Similarly, the Sustainable Development Goals currently report the percentage of stunted children and wasted children separately. This means that we still lack estimates of the number of children who experience either stunting, wasting or who are underweight, or a combination of these measures. The CIAF overcomes this problem.

Monitoring children who suffer from multiple malnutrition is also important as different forms of malnutrition have different mortality risks. While the CIAF shows the true extent of overall undernutrition, the indicator of multiple malnutrition shows how many children experience multiple anthropometric failures, who are at greatest risk of an early death.

The scale of multiple malnutrition
Our study shows that estimates of child malnutrition vary considerably depending on the indicator used. At the regional level in 2010, there were around 15.5m underweight children (23%). Around 26.4m children experienced stunting (38%), and 8.2m children experienced wasting (12%). However, when we used the CIAF, we found nearly half (48%) of the region’s children under five (about 32.8m) were affected.

This shows that conventional estimates of malnutrition for the region effectively overlooked millions of malnourished children. As such, current UN estimates don’t fully reflect the extent of the problem in the region.

Though other studies have looked at multiple malnutrition, they may also be underestimating the extent of the problem. Many focus specifically on stunting and wasting, so they may neglect valuable information provided by underweight data.

These studies on multiple malnutrition have also only counted children experiencing both stunting and wasting, who are at greatest risk of poor health and death. Using a joint measure of stunting and wasting, we estimate that in 2010, around one in 25 children in West and Central Africa (4%, or 2.5m) were affected, suggesting that multiple malnutrition is relatively rare.

However, previous studies have also demonstrated that children who experience stunting and who are underweight, or who experience wasting and who are underweight, also have a greater risk of illness and early death compared to children who experience only a single failure. Our work provides evidence to support this.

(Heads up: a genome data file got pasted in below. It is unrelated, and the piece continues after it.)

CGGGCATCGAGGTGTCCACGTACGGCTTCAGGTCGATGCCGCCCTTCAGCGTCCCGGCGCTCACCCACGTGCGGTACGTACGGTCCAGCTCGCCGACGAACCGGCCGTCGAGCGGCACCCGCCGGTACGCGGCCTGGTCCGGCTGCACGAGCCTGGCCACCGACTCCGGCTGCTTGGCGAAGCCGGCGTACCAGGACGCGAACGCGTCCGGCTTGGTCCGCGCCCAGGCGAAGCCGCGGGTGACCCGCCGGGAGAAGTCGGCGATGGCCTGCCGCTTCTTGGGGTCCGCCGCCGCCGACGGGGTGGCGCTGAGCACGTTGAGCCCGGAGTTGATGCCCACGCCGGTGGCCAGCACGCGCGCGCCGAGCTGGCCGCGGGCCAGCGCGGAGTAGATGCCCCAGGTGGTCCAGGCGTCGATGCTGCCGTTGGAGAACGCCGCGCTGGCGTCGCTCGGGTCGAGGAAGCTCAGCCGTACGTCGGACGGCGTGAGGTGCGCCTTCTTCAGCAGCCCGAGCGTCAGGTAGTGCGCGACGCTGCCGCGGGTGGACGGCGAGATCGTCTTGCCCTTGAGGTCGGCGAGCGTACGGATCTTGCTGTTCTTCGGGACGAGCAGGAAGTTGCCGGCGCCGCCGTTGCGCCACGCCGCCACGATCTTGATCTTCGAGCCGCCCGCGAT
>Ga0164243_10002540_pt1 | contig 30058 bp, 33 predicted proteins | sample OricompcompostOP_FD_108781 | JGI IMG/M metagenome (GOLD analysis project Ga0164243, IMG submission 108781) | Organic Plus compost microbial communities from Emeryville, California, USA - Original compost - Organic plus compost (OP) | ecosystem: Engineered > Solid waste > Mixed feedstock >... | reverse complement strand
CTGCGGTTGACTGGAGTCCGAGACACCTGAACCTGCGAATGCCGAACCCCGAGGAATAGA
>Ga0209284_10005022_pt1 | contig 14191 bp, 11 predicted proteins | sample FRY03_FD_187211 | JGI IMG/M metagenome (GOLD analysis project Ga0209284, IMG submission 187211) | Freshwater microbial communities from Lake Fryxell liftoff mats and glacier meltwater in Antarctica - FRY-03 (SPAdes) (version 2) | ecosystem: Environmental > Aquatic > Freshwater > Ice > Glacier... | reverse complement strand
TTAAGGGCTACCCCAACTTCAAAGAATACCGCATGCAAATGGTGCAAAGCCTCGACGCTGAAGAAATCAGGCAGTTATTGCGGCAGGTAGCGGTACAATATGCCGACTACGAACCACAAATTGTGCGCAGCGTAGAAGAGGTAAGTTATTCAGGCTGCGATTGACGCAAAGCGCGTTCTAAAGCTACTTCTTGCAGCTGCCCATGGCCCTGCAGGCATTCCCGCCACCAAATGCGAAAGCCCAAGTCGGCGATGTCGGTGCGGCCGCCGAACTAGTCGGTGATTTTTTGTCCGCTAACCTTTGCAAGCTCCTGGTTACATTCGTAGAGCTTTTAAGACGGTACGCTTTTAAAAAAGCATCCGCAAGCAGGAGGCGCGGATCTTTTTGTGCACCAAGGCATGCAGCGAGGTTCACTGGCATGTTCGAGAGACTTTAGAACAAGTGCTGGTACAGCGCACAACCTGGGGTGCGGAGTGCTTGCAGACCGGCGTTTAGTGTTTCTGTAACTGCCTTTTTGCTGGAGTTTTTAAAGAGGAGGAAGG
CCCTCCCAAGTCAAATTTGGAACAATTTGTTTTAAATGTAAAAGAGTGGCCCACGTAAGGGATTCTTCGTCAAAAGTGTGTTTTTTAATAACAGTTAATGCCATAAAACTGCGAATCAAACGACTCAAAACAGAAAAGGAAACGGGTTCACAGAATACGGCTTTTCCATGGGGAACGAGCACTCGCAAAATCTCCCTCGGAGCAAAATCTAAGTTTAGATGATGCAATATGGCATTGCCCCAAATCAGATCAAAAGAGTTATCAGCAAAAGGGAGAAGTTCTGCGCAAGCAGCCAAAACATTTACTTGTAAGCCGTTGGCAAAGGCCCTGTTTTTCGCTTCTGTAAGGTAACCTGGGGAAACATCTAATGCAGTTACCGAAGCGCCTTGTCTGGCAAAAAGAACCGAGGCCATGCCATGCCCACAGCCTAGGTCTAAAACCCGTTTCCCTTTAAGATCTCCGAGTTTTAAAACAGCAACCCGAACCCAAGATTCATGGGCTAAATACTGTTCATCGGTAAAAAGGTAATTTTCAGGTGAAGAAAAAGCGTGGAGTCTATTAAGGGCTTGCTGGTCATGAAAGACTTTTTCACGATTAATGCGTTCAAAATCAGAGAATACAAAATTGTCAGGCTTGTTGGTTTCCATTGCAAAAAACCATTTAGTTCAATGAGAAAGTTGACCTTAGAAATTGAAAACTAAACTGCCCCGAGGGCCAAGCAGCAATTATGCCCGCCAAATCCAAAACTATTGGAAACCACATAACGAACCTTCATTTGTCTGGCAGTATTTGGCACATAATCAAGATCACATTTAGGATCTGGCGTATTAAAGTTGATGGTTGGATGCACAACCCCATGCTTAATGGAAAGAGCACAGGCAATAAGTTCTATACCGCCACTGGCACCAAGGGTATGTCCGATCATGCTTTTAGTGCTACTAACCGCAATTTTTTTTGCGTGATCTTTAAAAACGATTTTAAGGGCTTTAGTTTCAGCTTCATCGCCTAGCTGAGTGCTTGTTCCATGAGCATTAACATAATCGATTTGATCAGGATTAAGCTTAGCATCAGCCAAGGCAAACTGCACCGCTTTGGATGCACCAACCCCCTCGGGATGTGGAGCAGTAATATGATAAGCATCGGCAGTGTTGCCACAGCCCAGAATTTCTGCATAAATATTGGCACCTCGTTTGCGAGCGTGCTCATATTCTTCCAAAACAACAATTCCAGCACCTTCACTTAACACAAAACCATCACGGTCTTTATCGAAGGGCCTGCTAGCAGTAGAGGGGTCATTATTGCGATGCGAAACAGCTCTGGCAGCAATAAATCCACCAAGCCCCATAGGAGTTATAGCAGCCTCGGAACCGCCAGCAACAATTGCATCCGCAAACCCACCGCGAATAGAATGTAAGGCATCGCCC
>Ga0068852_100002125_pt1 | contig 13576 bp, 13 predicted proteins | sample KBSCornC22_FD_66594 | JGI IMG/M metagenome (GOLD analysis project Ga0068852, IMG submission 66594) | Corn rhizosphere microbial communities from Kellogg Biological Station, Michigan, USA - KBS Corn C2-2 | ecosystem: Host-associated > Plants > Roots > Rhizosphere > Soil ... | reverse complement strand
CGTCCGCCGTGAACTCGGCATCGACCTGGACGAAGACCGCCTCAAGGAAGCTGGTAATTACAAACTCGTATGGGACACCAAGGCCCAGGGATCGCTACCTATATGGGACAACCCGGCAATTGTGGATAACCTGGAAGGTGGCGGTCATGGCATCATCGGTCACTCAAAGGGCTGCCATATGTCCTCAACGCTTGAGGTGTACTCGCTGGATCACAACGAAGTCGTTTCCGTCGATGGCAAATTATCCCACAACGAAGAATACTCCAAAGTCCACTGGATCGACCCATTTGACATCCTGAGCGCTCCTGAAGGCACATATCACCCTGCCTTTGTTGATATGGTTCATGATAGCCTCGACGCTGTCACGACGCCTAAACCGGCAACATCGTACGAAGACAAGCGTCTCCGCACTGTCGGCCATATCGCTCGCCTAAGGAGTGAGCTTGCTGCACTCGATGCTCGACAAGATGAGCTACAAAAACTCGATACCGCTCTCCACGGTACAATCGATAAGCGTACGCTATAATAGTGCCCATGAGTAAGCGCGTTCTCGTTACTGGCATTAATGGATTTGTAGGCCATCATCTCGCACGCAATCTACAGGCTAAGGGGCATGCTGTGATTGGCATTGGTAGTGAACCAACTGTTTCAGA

By excluding data on underweight children from estimates (as the Sustainable Development Goals are doing), many vulnerable children will continue being overlooked. Using the CIAF to measure multiple malnutrition, we estimate that around one in five (22%, 9.2m) children under five in the region were affected by multiple malnutrition in 2010. We believe the extent of multiple malnutrition in children is more common than realised, which is something policy makers should be made aware of.

Our study also shows how the situation changed during the first decade of the new millennium. Using data for countries with multiple surveys, we show that between 2000 and 2010 progress in reducing child malnutrition in West and Central Africa wasn’t enough to outrun rapid population growth. By 2010 there were an additional 2.5m malnourished children in the region compared to five years previously. Prevalence rates also hadn’t fallen significantly.

Of the additional 2.5m malnourished children, more than half lived in rural areas. However, large urban population increases meant that urban areas contributed around a million children to the higher regional figures.

Policy makers need reliable data to develop antipoverty policies. Generating new information about the extent and pattern of malnutrition in some of the world’s poorest countries might spur governments and international agencies into action, providing the resources needed to make lasting change in some of the poorest countries on the planet.

This article was first published in The Conversation